CaCl2 (aq) + 2 AgNO3 (aq) → Ca(NO3)2 (aq) + 2 AgCl (s)
Noting first that the equation is balanced, 1 mole of CaCl2 yields 2 moles of AgCl when it is reacted with 2 moles of AgNO3. The molar mass of CaCl2 is 111.1 g, and the molar mass of AgCl is 143.4 g. Our given quantity is 71.7 g AgCl.
Thus, about 27.8 g CaCl2 are needed to produce 71.7 g AgCl.
Common conversions used in stoichiometry include:
· 1 mole of any ideal gas at STP = 22.4 L
· 1 mole of any substance = 6.022 × 1023 particles (Avogadro’s number)
· 1 mole of any substance = its molar mass (from the Periodic Table)
Rarely are reactants added in the exact stoichiometric proportions shown in the balanced equation of a reaction. As a result, in most reactions, one reactant will be used up or consumed first. This reactant is known as the limiting reagent (or reactant) because it limits the amount of product that can be formed in the reaction. The reactants that remain after all the limiting reagent is used up are called excess reagents (or reactants).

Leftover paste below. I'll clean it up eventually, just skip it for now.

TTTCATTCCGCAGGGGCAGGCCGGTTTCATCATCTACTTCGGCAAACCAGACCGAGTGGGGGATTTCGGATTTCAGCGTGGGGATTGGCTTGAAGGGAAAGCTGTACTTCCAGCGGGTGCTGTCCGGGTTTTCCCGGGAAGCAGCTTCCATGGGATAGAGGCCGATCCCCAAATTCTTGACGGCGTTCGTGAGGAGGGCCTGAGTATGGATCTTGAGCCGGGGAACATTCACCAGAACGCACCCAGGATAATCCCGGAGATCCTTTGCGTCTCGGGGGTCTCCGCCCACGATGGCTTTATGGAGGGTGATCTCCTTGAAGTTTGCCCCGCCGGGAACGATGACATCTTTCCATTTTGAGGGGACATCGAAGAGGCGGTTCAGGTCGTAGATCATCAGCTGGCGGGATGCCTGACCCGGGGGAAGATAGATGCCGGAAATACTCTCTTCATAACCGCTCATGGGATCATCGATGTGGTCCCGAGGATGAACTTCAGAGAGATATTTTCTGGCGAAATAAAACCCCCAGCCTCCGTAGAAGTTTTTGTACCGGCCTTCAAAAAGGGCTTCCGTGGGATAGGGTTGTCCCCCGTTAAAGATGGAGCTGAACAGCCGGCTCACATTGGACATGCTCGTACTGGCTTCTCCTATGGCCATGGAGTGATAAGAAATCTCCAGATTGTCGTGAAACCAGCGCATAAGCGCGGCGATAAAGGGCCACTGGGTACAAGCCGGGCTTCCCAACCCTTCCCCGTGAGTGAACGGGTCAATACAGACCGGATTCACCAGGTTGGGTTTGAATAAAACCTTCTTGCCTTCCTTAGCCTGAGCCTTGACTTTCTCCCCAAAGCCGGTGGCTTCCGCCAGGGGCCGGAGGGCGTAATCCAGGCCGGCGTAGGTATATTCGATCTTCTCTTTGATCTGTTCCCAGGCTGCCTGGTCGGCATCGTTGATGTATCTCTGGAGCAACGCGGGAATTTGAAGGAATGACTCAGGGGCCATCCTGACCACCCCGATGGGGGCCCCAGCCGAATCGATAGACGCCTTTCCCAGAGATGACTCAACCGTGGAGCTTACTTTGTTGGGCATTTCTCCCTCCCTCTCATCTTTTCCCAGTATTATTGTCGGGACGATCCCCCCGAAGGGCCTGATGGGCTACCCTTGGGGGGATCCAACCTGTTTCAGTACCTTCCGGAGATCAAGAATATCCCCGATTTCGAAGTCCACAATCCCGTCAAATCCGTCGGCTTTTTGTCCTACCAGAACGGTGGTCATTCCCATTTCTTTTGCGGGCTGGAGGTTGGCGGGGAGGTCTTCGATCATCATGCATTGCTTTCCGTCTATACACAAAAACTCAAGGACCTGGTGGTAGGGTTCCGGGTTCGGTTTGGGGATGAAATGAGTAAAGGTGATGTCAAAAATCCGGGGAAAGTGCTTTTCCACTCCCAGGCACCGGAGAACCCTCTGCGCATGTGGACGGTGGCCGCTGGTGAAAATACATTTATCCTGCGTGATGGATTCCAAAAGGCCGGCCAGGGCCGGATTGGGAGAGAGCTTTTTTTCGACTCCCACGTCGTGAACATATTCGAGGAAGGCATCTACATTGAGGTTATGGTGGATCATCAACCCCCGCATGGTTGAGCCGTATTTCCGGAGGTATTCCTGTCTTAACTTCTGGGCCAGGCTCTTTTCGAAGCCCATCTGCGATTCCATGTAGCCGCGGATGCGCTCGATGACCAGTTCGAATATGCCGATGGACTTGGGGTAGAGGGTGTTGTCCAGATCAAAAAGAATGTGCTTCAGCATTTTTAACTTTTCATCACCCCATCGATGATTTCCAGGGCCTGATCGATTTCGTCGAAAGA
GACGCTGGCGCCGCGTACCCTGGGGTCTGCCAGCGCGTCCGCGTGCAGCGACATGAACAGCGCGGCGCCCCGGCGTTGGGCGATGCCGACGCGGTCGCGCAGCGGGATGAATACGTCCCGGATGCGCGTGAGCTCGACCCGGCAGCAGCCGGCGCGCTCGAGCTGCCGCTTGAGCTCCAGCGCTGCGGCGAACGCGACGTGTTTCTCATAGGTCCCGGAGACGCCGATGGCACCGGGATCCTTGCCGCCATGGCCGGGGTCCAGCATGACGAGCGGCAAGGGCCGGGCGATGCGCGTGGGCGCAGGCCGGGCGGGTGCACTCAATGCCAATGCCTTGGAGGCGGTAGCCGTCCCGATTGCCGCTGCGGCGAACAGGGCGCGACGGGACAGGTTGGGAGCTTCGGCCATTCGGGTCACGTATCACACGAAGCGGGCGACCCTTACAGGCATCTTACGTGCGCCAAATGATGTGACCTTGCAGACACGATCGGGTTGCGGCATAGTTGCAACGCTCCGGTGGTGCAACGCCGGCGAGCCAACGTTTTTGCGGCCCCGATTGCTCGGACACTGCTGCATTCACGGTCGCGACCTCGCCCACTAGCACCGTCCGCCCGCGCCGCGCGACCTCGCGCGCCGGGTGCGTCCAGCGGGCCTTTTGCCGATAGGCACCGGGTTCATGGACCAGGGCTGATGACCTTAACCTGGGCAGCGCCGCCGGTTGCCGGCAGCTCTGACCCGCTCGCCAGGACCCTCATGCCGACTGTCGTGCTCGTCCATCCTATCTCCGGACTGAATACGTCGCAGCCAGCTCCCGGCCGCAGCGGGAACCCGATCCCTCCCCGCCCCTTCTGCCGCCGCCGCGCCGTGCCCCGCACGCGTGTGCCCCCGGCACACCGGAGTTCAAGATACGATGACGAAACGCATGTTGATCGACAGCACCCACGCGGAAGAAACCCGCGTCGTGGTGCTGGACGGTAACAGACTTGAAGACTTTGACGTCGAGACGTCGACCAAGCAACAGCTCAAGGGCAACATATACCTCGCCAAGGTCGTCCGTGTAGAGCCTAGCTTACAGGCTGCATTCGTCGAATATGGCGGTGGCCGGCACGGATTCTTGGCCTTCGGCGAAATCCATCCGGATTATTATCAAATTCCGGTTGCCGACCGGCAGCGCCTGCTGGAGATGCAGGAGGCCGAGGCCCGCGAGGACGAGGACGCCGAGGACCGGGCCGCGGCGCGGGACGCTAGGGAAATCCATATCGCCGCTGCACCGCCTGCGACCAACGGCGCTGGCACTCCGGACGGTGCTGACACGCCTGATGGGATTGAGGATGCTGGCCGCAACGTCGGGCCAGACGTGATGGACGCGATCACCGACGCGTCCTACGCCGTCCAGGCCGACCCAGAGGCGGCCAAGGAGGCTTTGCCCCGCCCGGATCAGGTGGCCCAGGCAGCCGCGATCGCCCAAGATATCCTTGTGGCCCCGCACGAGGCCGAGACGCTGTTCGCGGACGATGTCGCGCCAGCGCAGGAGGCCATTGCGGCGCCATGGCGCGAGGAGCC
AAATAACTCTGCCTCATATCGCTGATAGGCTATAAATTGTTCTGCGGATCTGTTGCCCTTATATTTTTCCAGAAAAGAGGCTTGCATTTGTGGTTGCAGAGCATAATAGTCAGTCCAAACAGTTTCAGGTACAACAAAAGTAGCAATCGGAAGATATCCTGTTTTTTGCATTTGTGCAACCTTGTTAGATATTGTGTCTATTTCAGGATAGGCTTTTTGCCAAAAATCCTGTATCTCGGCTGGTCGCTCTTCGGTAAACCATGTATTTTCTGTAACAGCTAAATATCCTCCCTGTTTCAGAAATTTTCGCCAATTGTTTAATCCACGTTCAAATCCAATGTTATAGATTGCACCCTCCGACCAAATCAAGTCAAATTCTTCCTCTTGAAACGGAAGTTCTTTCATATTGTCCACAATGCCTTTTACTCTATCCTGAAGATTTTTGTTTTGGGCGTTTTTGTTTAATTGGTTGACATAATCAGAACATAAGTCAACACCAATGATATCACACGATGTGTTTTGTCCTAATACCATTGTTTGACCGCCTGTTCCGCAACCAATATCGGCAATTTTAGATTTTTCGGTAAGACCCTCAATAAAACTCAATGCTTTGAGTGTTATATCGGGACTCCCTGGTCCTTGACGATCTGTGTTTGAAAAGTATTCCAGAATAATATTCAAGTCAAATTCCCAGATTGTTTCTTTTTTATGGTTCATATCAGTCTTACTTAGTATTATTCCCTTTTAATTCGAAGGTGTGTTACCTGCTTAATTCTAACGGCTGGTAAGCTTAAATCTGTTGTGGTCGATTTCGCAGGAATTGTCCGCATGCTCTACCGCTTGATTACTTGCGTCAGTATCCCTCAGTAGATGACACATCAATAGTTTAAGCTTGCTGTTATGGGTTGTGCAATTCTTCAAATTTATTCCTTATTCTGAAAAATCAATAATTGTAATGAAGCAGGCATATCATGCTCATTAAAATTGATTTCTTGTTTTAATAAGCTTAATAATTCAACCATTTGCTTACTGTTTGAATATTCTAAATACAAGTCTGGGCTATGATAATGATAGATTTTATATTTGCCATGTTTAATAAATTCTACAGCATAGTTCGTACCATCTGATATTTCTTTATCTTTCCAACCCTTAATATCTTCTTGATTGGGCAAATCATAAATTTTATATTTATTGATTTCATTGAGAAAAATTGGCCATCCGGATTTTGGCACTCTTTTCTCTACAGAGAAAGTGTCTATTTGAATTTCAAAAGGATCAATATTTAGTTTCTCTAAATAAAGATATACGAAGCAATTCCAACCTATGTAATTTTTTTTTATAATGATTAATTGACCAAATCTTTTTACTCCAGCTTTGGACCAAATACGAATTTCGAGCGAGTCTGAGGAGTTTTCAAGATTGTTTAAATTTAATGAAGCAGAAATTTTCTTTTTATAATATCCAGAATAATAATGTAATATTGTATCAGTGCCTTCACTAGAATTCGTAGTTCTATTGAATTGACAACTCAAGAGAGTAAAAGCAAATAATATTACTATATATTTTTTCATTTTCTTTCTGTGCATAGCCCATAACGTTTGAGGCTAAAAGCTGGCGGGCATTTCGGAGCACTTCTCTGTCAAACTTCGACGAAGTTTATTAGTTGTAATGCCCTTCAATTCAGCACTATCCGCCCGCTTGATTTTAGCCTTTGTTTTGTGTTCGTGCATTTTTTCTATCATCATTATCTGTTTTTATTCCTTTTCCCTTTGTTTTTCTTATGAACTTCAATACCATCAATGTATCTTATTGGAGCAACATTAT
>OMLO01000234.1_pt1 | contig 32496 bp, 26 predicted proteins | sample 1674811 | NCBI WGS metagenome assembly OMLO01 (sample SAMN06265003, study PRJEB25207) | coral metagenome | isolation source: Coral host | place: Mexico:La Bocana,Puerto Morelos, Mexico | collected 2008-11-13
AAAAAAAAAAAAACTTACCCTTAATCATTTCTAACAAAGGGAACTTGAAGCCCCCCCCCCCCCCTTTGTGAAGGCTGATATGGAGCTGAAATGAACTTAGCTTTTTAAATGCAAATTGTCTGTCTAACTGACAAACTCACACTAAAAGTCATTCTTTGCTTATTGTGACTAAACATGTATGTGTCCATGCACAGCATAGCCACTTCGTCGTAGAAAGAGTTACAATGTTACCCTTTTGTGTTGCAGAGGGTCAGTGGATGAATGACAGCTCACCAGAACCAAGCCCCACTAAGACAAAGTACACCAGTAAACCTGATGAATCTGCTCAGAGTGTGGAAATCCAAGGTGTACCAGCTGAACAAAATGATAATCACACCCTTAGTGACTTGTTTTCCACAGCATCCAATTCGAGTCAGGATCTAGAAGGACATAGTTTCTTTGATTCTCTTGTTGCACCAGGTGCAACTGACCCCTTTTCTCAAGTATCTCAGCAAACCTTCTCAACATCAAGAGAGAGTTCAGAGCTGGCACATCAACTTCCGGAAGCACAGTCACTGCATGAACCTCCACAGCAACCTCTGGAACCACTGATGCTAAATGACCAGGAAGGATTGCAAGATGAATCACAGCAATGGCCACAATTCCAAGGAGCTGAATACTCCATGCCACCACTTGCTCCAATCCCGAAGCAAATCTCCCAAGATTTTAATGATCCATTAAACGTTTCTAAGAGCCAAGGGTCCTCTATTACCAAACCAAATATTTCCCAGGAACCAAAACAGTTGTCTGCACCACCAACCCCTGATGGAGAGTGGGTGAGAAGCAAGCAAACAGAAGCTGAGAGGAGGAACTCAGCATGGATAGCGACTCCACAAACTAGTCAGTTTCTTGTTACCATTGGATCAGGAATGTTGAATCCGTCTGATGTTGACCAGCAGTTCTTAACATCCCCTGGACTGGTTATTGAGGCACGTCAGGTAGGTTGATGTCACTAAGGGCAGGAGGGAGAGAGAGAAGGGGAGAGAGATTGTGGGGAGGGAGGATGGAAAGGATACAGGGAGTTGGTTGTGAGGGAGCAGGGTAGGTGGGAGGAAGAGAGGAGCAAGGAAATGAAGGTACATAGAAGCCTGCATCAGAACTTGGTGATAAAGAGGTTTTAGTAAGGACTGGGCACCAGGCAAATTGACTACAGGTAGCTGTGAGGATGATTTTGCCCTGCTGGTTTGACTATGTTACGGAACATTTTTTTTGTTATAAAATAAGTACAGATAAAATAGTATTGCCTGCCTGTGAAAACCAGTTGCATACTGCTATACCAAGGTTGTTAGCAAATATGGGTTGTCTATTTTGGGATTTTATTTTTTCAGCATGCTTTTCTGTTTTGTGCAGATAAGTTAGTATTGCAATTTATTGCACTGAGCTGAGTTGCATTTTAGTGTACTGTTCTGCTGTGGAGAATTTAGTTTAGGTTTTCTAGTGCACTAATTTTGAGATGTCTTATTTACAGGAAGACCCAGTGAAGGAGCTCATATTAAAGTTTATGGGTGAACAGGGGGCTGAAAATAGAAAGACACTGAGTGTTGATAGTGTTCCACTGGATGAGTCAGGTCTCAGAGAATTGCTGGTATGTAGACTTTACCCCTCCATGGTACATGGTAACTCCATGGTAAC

When the quantities of two reactants are given on the MCAT, expect to have to figure out which is the limiting reagent.
Figure 4.8 shows a reaction vessel that has significant amounts of reactants A and B, which react in equal amounts to produce product C. On the left, before the reaction, there is more reactant A than B. After the reaction is over, there is more product C but there is reactant A left over. Thus, reactant A is considered in excess, and reactant B is considered limiting.